Captagon: The Ins and Outs of the Middle East’s Notorious ‘War Amphetamine’

Captagon: The Ins and Outs of the Middle East’s Notorious ‘War Amphetamine’

Captagon is a type of amphetamine in pill form, most commonly found in the Middle East. Its active ingredient is fenethylline hydrochloride. In recent years, it became increasingly popular, in light of the ongoing Syrian conflict, raising vital questions over the origins and undisclosed purposes of this mysterious drug. What are the facts surrounding this little white pill that the international media has dubbed the fuel of the armed conflict in the Middle East?

Captagon traders in the Lebanese Bekaa Valley said that the pill is easily manufactured in home laboratories, where the stimulants are cut with various drugs and substances: paracetamol, caffeine, aspirin, and even viagra.

Despite the lack of the required technical devices to produce Captagon in the area, many of these devices are smuggled from Syria to Lebanon. According to one of the traders in Bekaa, industrial equipment can be modified, such as chocolate production machinery. Thus, it is imported from China, and modified to produce the narcotic pills.

Saudi Arabia is considered the largest market for importing Captagon. According to several Lebanese traders, the price for a box of 200,000 Captagon pills ranges between $550,000 to $600,000 in Saudi Arabia, which results in a sizable profit margin in light of the low costs of producing the drug. This makes it a desirable income source in the the marginalized areas of the Bekaa Valley.

Customs and security forces in Arab countries, nontheless, intercept enormous portions of smuggled Captagon; up to 70% of the smuggled amounts to Saudi Arabia are confiscated, which contributes to raising the drug’s price.

Traders claim that the drug entered Lebanon through Syrian and Turkish traders, while Lebanese traders modified the drug formula, to add a distinguished Lebanese flavor. Initially, traders produced the pills in Bulgaria then introduced them into the region. Syria was considered the transit point for the drug, which has been fought by the Syrian regime since Hafez al-Assad’s rule. The pills transitioned from Lebanon to Syria, then to Iraq, the Gulf, and Egypt through Saudi Arabian and Jordanian customers.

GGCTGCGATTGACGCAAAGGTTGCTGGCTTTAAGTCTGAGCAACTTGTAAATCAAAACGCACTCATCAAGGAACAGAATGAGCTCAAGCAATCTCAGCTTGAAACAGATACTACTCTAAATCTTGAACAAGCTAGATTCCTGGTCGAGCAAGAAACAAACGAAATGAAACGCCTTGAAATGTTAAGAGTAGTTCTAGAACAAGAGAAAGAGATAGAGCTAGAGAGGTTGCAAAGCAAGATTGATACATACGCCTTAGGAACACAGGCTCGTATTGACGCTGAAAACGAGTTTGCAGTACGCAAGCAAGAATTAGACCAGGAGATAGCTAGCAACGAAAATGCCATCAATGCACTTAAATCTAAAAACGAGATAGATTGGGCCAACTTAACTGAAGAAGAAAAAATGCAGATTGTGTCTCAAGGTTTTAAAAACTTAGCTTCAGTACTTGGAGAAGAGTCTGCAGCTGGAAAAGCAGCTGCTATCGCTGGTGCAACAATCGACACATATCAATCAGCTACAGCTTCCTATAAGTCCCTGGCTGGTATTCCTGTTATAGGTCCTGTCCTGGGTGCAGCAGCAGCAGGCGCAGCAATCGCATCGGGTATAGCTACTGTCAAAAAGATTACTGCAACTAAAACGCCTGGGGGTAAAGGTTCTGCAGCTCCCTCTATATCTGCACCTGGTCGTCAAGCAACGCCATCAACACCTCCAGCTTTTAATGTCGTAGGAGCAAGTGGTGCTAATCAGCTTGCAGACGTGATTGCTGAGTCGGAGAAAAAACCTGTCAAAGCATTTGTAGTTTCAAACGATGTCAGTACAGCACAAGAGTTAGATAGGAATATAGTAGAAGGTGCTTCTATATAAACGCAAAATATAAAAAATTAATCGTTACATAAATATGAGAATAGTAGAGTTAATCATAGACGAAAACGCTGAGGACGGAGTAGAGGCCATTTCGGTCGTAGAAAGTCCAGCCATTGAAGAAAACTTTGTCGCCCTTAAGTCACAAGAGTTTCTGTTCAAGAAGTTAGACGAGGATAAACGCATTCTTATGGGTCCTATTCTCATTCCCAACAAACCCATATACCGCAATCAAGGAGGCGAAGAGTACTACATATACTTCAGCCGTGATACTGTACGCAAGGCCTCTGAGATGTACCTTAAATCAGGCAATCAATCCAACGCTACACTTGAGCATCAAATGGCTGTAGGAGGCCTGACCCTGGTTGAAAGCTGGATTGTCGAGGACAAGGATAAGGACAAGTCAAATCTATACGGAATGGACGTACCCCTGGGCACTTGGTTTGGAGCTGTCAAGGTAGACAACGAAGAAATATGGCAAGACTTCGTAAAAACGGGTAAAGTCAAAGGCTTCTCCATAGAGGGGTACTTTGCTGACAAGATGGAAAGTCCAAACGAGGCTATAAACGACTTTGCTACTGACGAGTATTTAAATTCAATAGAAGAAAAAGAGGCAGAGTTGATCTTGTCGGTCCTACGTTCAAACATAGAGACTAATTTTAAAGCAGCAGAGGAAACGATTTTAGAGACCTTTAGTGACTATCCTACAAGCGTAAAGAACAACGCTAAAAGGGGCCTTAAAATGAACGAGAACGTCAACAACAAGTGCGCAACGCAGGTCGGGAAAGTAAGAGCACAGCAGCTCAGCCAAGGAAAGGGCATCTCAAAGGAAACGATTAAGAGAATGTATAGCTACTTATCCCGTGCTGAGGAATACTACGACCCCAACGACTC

Captagon Abuse in Syria

The escalation of the conflict in Syria was mirrored by the increasing abuse of Captagon by the armed militias. In parallel, claims arose that the Islamic State was financially benefitting from producing and exporting Captagon. Abu Ahmed, a smuggler in Bekaa, says a Saudi customer has stopped buying the goods from traders in Bekaa, because he can get it cheaper from Raqqa, the Islamic State’s stronghold in Syria.

Taym Ramadan, an activist living in Raqqa, says Captagon abuse has spread widely among Islamic State fighters, leading the organization to issue a fatwa (religious edict) permitting militants to use the drug, claiming that it increases their abilities to maintain their jihad.

Ramadan further notes that, during the Islamic State’s early days, Captagon trade was conducted in secrecy, due to the organization’s fatwas, which generally forbade smoking and drug abuse. However, about five months ago, the group endorsed the use of Captagon, due to the spread of the drug among fighters, claiming that Captagon increases the fighters’ concentration, relieves fatigue, and reduces fear during battles.

Quotes

Share TweetDubbed as the drug fueling the conflict in the Middle East, Captagon has swept the region, from Lebanon to Saudi Arabia.

Share TweetIs Islamic State benefitting from the trade of Captagon?

The spread of Captagon abuse affected how the locals view of the Islamic State and its double standard: prohibiting various ‘habits’, while allowing their members to consume narcotic substances, or at the very least overlooking the practice.